I would guess that, today, more people are entering the broader world of design through web design than any other facet of the larger spectrum. In large part, this is likely due to the accessibility of the web. It’s right there in front of us, and most of us probably spend at least a few minutes (if not hours) on it every single day.
It’s also relatively easy to get started with designing for the web (which is not to say that it’s easy). I started creating my first sites with Windows Notepad and a freeware copy of Paint Shop Pro. It’s certainly not the most ideal setup, and if I was starting again, I would probably be using Gimp and some sort of freeware coding app. Regardless, web design is relatively immediate, and while there are many different areas that need to be considered, there is still the sense that we are very much in control of what we are doing.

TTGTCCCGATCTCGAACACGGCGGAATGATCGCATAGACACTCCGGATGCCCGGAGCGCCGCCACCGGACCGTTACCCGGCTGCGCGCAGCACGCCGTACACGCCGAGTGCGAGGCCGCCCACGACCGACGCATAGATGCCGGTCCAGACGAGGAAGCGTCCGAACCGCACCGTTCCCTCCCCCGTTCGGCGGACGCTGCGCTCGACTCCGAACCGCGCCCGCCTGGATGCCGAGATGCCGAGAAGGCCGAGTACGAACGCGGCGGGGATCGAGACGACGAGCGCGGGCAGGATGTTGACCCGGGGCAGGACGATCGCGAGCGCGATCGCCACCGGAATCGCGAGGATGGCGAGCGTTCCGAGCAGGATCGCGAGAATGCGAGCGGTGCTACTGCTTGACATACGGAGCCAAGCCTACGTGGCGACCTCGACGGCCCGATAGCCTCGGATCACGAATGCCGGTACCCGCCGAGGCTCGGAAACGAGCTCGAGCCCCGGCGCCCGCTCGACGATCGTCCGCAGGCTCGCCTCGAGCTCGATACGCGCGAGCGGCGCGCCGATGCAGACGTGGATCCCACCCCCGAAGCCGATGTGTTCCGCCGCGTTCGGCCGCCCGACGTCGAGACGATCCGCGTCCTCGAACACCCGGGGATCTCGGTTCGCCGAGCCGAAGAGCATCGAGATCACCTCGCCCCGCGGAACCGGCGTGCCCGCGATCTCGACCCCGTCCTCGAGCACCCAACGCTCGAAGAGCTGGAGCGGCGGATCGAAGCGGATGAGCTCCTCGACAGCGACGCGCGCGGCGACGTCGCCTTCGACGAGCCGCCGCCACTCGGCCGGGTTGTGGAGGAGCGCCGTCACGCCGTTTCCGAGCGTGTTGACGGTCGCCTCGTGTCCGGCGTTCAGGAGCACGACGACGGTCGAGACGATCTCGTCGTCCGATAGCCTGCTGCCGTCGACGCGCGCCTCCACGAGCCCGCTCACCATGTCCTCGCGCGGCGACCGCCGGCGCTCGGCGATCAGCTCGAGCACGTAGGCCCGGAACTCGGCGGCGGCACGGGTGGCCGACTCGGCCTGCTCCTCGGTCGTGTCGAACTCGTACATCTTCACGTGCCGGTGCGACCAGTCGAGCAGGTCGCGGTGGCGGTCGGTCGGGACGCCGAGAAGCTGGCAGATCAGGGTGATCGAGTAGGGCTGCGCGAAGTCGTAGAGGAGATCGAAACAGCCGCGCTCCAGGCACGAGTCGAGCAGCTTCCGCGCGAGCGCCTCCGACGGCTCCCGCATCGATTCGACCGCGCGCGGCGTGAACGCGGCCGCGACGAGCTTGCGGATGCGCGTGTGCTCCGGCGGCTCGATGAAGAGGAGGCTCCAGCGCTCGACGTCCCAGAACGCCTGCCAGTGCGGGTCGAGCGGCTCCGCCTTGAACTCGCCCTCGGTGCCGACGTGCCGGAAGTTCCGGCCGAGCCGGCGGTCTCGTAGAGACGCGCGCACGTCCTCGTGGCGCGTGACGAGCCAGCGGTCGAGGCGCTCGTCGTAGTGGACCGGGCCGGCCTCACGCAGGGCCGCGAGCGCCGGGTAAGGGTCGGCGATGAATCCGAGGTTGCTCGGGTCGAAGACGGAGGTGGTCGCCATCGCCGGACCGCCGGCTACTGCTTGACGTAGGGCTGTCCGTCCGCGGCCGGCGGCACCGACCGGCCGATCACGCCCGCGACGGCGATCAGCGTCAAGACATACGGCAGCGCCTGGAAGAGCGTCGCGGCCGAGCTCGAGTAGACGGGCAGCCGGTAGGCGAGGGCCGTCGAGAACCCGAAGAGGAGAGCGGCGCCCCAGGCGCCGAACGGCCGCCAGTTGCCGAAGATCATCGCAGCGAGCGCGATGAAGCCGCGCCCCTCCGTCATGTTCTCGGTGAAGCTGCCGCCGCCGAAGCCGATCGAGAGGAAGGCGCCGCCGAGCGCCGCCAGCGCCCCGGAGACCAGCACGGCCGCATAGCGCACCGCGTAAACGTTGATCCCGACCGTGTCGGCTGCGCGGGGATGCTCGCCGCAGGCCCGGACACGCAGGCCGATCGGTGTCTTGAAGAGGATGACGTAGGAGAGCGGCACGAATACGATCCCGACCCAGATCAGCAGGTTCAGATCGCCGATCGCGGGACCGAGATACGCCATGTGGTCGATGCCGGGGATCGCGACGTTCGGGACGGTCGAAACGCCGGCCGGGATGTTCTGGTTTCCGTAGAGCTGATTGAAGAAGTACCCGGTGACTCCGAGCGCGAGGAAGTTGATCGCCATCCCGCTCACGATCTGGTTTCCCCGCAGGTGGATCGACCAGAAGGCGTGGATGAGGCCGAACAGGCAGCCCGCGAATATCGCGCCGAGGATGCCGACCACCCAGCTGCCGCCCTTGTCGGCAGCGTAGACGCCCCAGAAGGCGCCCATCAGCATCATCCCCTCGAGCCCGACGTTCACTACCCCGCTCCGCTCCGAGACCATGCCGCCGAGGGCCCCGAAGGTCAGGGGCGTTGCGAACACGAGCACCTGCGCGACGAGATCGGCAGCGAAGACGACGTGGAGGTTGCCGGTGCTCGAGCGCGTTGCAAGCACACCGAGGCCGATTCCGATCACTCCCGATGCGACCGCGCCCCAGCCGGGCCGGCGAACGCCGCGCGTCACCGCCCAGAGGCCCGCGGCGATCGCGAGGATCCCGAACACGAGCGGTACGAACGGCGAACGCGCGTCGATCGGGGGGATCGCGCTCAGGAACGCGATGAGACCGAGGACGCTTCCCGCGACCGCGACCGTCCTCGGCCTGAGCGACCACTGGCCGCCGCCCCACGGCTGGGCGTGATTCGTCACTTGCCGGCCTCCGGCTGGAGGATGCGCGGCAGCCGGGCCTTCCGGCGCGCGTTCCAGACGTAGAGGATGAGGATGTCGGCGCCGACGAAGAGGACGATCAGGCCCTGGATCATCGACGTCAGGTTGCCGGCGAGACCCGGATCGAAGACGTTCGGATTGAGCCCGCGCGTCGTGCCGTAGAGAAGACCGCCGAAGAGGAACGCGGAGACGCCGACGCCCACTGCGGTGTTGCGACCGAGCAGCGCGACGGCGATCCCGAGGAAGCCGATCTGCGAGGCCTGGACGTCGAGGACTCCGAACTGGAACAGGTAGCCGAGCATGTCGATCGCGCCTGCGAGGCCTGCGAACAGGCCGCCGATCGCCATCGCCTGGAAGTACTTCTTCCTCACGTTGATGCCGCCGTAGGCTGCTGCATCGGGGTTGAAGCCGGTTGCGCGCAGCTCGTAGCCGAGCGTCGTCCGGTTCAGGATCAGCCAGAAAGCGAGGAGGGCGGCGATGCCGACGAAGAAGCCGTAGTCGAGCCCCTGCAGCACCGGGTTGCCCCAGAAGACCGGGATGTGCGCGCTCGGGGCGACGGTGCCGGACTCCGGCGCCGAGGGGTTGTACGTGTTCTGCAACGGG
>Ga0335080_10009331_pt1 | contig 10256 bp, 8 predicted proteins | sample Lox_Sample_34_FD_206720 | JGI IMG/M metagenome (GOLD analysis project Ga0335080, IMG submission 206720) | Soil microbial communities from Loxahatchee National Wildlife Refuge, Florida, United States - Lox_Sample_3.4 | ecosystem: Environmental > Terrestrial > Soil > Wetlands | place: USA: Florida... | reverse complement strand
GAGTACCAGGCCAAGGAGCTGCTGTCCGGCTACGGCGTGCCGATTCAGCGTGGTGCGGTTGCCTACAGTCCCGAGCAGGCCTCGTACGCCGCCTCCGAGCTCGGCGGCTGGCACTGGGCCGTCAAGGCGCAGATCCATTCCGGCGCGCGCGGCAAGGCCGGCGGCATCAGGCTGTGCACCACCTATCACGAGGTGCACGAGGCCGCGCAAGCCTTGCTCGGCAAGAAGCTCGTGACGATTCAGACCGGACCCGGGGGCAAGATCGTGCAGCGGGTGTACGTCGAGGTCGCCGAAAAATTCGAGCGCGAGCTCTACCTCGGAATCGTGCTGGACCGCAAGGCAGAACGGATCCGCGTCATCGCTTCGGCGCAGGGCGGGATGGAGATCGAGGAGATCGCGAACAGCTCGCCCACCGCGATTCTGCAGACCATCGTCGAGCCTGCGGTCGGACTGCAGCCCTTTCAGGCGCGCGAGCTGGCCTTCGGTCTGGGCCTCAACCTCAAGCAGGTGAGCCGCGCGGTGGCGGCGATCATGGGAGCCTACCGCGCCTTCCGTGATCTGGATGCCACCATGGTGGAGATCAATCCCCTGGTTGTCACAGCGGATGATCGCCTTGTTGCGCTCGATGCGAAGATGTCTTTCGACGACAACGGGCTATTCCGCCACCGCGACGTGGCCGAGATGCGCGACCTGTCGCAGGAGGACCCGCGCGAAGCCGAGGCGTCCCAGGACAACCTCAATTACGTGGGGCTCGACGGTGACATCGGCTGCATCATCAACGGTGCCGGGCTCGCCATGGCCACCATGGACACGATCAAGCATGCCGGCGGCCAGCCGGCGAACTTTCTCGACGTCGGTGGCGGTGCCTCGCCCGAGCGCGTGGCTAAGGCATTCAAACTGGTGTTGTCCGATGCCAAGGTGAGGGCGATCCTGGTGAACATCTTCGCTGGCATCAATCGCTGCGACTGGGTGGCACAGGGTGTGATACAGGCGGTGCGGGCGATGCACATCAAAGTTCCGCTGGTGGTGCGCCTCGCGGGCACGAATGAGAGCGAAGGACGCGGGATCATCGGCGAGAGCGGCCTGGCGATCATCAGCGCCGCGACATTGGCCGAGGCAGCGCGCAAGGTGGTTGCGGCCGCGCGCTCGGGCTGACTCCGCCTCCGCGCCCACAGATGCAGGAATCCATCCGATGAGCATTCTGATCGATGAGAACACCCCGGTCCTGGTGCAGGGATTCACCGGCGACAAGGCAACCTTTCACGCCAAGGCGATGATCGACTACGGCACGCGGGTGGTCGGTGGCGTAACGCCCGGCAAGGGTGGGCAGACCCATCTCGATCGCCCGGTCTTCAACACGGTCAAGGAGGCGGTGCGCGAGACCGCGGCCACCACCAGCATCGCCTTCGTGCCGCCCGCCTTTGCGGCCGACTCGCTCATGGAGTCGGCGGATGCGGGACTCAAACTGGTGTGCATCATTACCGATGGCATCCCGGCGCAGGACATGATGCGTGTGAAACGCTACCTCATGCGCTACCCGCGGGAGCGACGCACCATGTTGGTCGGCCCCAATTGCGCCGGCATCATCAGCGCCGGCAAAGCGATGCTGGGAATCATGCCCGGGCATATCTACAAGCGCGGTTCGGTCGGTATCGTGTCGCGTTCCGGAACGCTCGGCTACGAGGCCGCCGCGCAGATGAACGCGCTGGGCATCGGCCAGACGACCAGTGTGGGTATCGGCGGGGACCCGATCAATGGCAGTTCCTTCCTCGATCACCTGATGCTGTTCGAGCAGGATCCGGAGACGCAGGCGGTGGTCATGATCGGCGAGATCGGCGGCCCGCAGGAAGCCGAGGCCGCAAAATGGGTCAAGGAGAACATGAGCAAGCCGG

Designing for print is a bit of a different story. First, while we can do a lot of work in Photoshop (and probably Gimp too), somehow this kind of design feels somewhat more inaccessible. That’s not to say that it’s difficult or complicated, but rather that it’s probably not something that as many people would just sit down and start doing because they’re bored and sitting at their computer one evening. Designing for print is generally much more intentional and purposeful.Read More